also met AYP, with 97.2 percent of students making AYP on the mathematics portion, beating the 75.7 percent baseline. On the English/reading section 98.3 percent of students made AYP.

At  79.0 percent of students met AYP on the mathematics portion, the baseline for which was 75.7 percent. On the English/reading section the 88.1 percent of students met AYP, scoring well above the baseline of 80 percent.

 

Look up school school scores here: http://public.doe.k12.ga.us/ayp2011/search.asp

 

A previous version of this story wrongly indicated Dunwoody High School’s status with Adequate Yearly Progress, the national measure for school improvement. The school made Adequate Yearly Progress for the 2010-2011 school year. Dunwoody Patch regrets the error.


Dundevil November 05, 2011 at 03:04 PM
Th Park Bondits say that passage of the bond issues will improve the health, welfare and safety of all of our lives. Funny that they did not say anything about parks improving AYP and SAT scores. Seriously, how can people be so concerned with a recently discovered purported near catastrophic park deficiency when they live in a County that has a poor school system and an incompetent County Government. Dunwoody City is ignoring the very apparent fact that it is just an appendage trying to isolate itself on a decaying body. But whoopee! DHS, part of that elite smart City of Dunwoody and largely populated by the offspring of its even more elite smart and pretentious people, lifted itself into the AYP stratosphere. I guess that it is just a matter of choosing your priorities.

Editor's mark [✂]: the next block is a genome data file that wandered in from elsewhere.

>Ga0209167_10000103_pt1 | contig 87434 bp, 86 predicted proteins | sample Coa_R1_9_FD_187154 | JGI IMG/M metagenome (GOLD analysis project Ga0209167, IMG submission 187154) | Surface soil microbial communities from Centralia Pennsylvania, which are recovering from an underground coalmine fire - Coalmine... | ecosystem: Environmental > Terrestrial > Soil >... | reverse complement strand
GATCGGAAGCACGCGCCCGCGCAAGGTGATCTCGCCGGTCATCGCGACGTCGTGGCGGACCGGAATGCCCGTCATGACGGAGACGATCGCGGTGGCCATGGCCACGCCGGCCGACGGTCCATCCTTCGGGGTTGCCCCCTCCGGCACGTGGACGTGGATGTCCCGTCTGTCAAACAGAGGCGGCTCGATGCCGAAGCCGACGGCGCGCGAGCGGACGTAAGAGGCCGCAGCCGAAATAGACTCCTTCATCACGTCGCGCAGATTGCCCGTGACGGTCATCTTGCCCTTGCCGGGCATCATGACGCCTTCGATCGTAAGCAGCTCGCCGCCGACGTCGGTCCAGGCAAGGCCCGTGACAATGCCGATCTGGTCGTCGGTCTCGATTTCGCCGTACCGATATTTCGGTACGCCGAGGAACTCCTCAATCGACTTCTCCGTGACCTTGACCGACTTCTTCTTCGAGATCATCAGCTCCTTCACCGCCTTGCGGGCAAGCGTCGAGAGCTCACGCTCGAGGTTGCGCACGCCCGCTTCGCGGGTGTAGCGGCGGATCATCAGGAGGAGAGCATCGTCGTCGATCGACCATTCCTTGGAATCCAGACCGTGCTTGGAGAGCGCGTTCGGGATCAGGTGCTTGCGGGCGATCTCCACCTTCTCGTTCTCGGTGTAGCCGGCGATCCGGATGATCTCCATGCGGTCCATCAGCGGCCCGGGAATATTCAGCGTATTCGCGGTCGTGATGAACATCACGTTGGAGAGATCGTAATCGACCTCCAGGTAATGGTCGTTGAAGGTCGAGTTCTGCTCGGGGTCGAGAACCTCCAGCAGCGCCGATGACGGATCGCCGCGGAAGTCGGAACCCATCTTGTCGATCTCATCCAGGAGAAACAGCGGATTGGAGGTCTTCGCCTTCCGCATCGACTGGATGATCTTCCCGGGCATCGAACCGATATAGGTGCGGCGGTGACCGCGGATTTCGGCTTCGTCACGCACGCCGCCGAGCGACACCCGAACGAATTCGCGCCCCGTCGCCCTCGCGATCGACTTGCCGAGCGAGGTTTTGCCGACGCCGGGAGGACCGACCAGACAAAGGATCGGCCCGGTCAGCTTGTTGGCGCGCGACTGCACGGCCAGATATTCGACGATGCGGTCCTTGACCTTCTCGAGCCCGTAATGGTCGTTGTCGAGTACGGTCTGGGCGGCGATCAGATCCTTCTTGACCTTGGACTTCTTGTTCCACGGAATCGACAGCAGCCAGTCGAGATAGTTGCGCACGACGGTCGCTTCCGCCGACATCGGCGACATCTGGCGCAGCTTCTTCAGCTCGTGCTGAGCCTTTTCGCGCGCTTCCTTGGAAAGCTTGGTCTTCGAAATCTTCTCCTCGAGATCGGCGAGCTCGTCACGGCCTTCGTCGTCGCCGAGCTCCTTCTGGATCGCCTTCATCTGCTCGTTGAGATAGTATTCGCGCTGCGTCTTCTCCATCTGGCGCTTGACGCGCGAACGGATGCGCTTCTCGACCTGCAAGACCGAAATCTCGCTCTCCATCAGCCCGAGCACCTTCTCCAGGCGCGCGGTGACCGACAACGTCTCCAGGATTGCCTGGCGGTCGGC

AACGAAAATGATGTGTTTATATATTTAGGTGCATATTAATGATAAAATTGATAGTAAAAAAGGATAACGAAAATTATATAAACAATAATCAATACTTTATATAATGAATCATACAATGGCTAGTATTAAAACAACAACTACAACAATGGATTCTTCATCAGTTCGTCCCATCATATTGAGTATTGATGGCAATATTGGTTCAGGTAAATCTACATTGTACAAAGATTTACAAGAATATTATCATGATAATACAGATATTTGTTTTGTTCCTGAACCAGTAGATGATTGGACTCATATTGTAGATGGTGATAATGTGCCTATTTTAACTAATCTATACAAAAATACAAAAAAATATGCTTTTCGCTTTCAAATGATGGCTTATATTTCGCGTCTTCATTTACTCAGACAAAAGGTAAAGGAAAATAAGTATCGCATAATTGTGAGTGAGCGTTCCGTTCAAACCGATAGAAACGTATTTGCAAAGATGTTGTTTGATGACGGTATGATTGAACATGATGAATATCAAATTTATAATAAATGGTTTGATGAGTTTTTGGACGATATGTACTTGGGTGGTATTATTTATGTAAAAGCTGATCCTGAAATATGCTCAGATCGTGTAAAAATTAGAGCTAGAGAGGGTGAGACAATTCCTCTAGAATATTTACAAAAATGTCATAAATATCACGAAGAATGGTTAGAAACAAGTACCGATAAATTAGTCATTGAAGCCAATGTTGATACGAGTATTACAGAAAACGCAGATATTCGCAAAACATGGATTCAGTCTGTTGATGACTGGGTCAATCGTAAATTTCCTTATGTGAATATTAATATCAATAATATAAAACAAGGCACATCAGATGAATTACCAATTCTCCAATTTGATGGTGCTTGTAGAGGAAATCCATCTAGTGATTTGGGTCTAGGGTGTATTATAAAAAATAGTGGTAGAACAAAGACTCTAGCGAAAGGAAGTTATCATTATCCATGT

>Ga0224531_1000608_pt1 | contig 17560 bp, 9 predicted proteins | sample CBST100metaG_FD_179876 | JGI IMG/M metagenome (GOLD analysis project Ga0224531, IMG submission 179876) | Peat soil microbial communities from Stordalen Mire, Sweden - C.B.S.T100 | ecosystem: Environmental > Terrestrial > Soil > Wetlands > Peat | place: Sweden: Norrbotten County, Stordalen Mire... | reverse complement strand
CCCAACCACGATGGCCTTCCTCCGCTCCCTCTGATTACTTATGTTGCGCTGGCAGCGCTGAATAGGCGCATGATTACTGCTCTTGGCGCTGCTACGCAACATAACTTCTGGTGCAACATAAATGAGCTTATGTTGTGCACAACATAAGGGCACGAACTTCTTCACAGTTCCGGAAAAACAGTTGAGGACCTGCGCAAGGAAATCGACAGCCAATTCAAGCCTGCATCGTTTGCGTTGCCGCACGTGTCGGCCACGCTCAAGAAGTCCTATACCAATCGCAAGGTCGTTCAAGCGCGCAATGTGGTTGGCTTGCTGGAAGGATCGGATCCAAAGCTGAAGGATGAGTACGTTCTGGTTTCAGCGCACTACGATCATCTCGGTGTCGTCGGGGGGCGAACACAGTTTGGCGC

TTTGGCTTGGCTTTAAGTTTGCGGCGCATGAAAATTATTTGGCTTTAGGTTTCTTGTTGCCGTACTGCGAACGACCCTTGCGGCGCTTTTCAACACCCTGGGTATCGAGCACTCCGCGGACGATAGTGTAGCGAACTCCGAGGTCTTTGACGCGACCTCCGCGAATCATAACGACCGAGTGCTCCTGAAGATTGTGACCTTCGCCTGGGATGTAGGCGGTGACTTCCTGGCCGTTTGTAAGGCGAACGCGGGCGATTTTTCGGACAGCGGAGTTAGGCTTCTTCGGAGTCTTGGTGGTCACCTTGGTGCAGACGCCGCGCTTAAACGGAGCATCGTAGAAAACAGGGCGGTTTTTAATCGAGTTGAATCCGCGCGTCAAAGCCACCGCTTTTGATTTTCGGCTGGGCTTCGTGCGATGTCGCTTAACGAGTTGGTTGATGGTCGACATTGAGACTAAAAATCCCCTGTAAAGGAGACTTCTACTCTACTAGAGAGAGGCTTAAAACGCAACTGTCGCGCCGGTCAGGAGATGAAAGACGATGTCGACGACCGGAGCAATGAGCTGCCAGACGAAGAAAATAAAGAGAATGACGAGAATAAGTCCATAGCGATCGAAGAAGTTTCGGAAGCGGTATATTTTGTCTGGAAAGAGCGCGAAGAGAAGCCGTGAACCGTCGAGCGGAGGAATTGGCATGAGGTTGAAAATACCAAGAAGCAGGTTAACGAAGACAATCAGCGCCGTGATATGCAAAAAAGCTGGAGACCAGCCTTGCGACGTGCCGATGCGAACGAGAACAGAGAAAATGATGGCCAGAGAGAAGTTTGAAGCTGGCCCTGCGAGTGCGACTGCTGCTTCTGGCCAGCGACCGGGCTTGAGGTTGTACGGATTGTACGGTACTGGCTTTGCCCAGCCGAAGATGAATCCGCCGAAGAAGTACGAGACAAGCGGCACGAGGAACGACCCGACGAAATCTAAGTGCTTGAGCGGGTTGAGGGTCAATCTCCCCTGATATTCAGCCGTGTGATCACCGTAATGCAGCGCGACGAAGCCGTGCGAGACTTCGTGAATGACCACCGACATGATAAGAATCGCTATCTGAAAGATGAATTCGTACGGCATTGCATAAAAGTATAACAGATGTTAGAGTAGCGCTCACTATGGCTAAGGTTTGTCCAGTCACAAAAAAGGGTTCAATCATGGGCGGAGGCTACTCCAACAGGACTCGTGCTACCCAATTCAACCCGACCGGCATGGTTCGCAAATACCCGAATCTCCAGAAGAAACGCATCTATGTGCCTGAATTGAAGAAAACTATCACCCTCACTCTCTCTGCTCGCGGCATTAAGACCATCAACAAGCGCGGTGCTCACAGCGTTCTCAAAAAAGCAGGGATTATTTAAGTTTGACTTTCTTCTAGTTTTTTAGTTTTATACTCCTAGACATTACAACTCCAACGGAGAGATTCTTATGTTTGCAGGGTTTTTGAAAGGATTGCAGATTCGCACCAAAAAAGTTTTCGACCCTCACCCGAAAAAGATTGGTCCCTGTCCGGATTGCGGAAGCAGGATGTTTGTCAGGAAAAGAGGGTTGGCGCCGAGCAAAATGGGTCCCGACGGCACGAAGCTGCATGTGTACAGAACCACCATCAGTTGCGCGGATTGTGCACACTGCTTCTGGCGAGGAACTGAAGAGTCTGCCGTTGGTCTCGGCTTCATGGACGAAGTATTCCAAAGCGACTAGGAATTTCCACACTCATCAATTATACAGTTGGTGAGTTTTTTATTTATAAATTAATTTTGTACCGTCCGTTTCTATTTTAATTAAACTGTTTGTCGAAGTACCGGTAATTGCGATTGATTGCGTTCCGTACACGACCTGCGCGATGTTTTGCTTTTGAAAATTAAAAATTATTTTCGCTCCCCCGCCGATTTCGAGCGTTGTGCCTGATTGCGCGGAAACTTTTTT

Renee Nmya November 06, 2011 at 09:00 PM
It’s time for a new perspective on educational reform. Check out No Child Held Back at http://nochildheldback.com/ to join the conversation!